Concluding an Athletic Career

Exploring lessons that carry into an athletes next chapter in life.

The end of my athletic career may be closer than I thought. In my 20 years of life, only the first two years did not consist of sports. Two weeks ago I learned I have two Add to dictionary hernias (holes in the abdominal wall above the belly button). Along with the two hernias I have a persistent partial tear in the right meniscus causing constant irritation and a possible impinged nerve in my tricep causing a tendon to snap over my elbow. Through two English 101 research projects this past quarter, I have already been researching the effects of athletic retirement. Now this research is becoming very relevant in my own life. I have recently been contemplating a major decision concerning sports because of how the above problems could impact the rest of my life.

The accomplishments of 20 hours a week practices.

I need to prepare myself for “Life After Athletics.”

Through my research, three key aspects carry on throughout an athlete’s life after sports have concluded: confidence, dedication, and time management. When competing, athletes learn how to build confidence in themselves and their team in order to perform at their greatest potential. The confidence stems into other aspects of life once sports have concluded. As researching in a second project for English 101, many people responded to a survey I created confirming that confidence continues on. When confidence is built, athletes become more dedicated, which then translates to a growing love and passion for the sport.

The idea of dedication stems from the amount of time and effort athletes dedicate to achieve the results they strive for. One survey response from a current college athlete said, “Sports taught me to never quit, push my myself, and to deal with pressure.” Another survey response from a retired athlete stated, “A lot of my drive to succeed probably stems from sports because I was taught at such a young age that determination to do well breeds a good athlete/person.” As athletes move into a life without sports, dedication follows them. There is time and work dedication needed to obtain the results athletes want without a magical shortcut. Of course, putting vast amounts of time into anything will result in not only improved time management skills, but a broader knowledge of how to use time wisely and effectively.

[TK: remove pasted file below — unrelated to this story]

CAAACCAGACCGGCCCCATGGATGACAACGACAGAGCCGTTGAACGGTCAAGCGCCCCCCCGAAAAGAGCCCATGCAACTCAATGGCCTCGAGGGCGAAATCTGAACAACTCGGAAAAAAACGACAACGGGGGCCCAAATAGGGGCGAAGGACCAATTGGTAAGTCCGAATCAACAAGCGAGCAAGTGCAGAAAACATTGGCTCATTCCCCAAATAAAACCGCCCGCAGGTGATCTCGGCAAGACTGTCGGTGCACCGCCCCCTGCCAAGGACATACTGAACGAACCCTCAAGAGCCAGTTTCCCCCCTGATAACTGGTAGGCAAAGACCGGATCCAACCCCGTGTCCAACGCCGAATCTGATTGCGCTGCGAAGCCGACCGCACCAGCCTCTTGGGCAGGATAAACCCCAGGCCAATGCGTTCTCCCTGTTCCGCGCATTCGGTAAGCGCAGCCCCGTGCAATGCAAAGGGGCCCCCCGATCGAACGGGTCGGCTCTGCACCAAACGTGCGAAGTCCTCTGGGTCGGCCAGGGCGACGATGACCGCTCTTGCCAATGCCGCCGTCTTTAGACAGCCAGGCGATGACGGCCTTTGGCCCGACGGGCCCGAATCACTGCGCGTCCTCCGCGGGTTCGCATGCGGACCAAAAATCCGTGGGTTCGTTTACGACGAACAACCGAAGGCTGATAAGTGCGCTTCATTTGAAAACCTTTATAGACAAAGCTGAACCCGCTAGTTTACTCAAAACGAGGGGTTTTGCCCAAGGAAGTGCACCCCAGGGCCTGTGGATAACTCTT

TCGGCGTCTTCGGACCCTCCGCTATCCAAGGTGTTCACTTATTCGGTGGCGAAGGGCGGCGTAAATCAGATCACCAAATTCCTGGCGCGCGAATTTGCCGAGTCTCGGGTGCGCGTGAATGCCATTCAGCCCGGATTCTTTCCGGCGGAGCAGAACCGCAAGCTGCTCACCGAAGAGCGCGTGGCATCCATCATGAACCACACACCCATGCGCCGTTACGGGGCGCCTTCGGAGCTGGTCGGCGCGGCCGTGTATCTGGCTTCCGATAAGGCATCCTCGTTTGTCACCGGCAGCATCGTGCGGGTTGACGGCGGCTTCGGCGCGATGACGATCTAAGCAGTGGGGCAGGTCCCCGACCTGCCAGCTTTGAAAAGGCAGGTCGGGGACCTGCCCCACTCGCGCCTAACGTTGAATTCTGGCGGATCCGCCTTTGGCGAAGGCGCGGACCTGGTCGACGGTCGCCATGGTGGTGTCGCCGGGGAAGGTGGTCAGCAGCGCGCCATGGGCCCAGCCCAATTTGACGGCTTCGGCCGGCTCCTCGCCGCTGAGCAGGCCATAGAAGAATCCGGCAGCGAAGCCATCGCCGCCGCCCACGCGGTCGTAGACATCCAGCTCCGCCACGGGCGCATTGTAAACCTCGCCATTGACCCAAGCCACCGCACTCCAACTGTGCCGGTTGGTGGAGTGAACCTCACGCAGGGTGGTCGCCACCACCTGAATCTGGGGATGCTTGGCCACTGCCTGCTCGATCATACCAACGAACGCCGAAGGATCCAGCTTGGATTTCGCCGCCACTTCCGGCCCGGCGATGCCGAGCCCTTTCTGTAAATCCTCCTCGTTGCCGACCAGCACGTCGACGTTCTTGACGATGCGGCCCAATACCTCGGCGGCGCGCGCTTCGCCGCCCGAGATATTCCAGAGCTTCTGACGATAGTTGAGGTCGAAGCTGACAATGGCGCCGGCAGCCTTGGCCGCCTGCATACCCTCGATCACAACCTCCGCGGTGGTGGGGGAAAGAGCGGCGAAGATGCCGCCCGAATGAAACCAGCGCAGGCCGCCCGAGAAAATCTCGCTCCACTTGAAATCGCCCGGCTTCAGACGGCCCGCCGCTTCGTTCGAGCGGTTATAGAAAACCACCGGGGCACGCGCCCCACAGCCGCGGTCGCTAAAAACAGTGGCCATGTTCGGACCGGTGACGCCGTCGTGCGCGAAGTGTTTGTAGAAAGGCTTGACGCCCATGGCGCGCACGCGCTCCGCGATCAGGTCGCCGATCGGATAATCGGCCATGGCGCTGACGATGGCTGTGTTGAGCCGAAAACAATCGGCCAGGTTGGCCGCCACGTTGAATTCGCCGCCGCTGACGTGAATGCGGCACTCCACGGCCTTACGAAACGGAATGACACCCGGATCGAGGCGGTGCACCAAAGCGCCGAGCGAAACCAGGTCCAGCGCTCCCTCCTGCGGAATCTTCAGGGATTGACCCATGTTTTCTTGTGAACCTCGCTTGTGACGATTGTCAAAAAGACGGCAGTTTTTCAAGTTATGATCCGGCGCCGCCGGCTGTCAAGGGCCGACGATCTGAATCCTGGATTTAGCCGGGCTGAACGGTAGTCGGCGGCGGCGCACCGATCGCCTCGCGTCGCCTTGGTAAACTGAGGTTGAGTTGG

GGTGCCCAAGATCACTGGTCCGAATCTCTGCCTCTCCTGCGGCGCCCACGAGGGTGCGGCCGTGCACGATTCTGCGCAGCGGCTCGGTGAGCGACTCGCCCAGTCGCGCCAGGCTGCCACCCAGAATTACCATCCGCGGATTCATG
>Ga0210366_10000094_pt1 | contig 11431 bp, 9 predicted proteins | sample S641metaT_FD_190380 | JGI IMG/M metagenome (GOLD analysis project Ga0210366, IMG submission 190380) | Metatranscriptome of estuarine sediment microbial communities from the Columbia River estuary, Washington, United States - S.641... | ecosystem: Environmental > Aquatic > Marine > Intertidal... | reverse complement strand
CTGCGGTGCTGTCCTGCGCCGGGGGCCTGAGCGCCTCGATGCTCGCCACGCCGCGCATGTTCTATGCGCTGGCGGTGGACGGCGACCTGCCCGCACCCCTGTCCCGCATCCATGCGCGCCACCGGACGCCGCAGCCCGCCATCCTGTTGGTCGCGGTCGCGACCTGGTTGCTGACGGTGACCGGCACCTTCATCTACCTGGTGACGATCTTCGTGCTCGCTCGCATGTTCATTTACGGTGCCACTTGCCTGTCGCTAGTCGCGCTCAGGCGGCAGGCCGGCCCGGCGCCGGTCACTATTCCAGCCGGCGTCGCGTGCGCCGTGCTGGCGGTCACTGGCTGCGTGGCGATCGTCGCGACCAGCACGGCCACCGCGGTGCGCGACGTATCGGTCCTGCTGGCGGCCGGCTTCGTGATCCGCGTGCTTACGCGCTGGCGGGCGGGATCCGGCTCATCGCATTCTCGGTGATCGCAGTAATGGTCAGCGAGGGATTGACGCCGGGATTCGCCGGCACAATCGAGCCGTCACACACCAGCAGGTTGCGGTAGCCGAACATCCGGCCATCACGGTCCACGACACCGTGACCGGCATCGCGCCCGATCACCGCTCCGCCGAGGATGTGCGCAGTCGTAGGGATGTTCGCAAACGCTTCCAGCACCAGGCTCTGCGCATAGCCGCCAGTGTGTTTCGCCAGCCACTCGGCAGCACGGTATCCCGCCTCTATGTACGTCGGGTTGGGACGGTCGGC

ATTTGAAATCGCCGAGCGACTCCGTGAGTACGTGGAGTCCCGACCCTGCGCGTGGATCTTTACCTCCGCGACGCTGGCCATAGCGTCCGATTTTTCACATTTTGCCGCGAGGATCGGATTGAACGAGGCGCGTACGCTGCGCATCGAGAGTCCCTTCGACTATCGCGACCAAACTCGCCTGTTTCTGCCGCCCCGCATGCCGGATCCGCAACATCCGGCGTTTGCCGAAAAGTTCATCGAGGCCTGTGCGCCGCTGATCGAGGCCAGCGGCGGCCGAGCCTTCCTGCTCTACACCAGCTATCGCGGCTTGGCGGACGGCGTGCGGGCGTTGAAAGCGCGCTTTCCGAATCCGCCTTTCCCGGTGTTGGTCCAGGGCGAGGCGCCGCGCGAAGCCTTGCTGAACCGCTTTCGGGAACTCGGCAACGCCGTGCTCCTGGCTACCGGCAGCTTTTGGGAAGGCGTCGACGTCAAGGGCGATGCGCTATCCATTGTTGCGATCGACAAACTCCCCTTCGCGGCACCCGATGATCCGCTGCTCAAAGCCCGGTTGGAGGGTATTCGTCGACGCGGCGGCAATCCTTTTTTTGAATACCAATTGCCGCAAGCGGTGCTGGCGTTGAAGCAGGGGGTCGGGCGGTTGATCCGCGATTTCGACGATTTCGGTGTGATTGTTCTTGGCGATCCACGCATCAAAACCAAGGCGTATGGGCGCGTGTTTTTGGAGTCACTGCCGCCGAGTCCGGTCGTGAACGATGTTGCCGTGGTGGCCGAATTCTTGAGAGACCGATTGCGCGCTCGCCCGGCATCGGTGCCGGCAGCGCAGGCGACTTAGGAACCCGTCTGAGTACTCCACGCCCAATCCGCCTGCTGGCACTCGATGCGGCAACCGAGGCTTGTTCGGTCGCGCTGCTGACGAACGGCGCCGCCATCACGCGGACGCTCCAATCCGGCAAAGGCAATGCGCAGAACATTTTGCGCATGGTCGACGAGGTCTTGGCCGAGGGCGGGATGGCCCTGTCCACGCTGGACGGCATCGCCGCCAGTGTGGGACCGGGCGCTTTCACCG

Kyrene Eddy confidently steps up to steal the ball from 14 of Kitsap Alliance Team.

Competing as an athlete in college is the equivalent to having a part-time job. Student-athletes school schedule, work schedule, homework time, and if they are lucky, social time revolves around practices and games. It’s easy to fall behind and get stuck in a hole there is a neglect for homework because of the time demand both athletics and academics require. Just this quarter I had several weeks where I would have only five hours of sleep at night because of my poor time management skills. Since then, I have learned to use my time much more effectively, resulting in better academics, better athletics, and most importantly, better sleep. Things such as better sleep, better time management, and an overall improved way of life will all follow into the next chapter of my life.

Retirement from sports is completely individual and personal. A lot of what life is like after sports depends on how the retirement came to be. If an athlete retires voluntarily, they might have a little more peace with the transition than an athlete who retires involuntarily. My friend John who used to compete as a swimmer in college is no exception to this. During his freshman year he developed asthma to chlorine. The asthma developed to the point he could only be around a pool for more than five minutes before having an asthma attack. John was forced retire. He currently has what I would call withdrawals. John constantly talks about trying to swim again, but in the end, his career as an athlete is over.

Sehome High School state throwers 2015.

A life with sports is unique to athletes. Athletes learn so much more from sports than just how to a good teammate and player. “Life After Athletics” is something no one can truly prepare for. Reaction to retirement depends on who the individual is and in what ways sports have created an impact on their life. Previously being a student-athlete, take the lessons you have learned from sports and let them help better your life from here on out.

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